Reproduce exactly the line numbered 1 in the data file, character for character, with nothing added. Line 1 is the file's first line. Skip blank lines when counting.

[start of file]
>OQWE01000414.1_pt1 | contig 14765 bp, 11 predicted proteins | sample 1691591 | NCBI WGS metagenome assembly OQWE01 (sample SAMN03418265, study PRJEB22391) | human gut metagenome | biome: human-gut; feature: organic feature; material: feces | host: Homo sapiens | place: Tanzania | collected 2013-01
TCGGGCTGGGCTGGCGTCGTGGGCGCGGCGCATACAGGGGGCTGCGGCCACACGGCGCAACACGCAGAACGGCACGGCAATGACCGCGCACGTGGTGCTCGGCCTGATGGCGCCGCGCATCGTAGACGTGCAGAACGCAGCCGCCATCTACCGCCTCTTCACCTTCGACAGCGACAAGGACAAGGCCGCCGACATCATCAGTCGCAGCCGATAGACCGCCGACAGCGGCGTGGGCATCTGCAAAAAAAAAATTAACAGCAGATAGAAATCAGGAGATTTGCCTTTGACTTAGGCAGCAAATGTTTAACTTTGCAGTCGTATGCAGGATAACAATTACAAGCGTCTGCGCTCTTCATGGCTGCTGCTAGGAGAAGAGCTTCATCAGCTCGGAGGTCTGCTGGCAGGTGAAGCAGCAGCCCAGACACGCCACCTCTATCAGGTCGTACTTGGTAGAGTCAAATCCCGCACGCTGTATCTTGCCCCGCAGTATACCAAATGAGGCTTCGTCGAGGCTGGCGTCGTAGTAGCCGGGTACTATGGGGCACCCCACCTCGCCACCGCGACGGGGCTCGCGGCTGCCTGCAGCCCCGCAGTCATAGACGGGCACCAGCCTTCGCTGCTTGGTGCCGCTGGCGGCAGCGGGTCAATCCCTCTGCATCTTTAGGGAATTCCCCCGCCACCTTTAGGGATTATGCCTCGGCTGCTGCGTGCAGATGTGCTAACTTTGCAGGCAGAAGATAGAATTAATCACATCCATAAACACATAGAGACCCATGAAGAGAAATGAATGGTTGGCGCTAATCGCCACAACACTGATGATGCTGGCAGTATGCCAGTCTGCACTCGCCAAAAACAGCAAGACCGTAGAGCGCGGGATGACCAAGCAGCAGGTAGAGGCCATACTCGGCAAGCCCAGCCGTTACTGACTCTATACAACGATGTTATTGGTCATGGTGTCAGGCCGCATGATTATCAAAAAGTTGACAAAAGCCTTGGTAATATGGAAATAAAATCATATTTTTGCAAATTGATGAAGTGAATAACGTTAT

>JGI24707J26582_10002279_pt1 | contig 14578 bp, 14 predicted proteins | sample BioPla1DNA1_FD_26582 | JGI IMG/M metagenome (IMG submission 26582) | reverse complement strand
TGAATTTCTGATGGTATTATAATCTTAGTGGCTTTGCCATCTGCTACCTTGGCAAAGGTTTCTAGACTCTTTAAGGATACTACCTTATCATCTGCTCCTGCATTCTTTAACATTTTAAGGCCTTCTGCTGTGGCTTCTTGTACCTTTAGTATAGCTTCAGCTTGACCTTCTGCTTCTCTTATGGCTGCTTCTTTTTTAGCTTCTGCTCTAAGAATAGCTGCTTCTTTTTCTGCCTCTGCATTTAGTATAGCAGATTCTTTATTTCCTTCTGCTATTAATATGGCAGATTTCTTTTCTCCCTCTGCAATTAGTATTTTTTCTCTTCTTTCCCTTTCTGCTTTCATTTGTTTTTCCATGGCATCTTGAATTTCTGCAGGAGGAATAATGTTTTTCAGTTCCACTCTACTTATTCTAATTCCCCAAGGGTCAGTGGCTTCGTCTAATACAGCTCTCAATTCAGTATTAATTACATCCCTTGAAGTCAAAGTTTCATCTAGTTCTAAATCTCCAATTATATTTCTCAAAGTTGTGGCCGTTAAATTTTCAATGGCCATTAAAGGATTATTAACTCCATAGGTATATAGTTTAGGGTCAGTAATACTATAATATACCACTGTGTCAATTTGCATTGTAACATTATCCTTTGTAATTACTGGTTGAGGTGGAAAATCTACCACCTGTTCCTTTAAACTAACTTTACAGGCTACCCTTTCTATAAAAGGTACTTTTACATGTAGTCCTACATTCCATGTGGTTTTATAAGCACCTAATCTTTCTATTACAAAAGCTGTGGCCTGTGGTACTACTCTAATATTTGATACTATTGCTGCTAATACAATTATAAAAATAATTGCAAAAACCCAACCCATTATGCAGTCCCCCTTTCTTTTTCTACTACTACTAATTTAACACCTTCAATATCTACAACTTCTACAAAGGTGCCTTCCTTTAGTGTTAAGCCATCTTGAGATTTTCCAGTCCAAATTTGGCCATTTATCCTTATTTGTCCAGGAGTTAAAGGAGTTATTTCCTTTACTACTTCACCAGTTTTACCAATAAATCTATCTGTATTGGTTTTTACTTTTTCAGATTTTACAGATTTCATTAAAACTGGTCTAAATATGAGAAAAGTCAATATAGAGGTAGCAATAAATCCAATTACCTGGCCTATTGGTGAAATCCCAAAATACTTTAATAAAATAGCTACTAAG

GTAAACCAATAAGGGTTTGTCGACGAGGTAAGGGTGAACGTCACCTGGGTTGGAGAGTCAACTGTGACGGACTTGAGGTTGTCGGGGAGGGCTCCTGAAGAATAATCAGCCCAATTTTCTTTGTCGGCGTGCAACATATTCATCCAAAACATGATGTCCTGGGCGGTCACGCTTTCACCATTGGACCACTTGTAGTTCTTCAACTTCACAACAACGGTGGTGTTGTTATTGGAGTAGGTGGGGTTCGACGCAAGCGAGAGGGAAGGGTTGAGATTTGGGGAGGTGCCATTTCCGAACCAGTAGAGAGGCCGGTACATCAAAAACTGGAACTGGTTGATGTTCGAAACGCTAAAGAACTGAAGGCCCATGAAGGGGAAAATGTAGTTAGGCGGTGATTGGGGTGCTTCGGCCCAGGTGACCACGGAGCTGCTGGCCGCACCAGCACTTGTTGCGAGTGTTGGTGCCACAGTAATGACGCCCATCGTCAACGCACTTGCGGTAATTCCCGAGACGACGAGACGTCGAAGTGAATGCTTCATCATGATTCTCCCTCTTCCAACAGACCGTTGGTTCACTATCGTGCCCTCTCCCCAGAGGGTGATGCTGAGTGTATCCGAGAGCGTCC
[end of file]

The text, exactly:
>OQWE01000414.1_pt1 | contig 14765 bp, 11 predicted proteins | sample 1691591 | NCBI WGS metagenome assembly OQWE01 (sample SAMN03418265, study PRJEB22391) | human gut metagenome | biome: human-gut; feature: organic feature; material: feces | host: Homo sapiens | place: Tanzania | collected 2013-01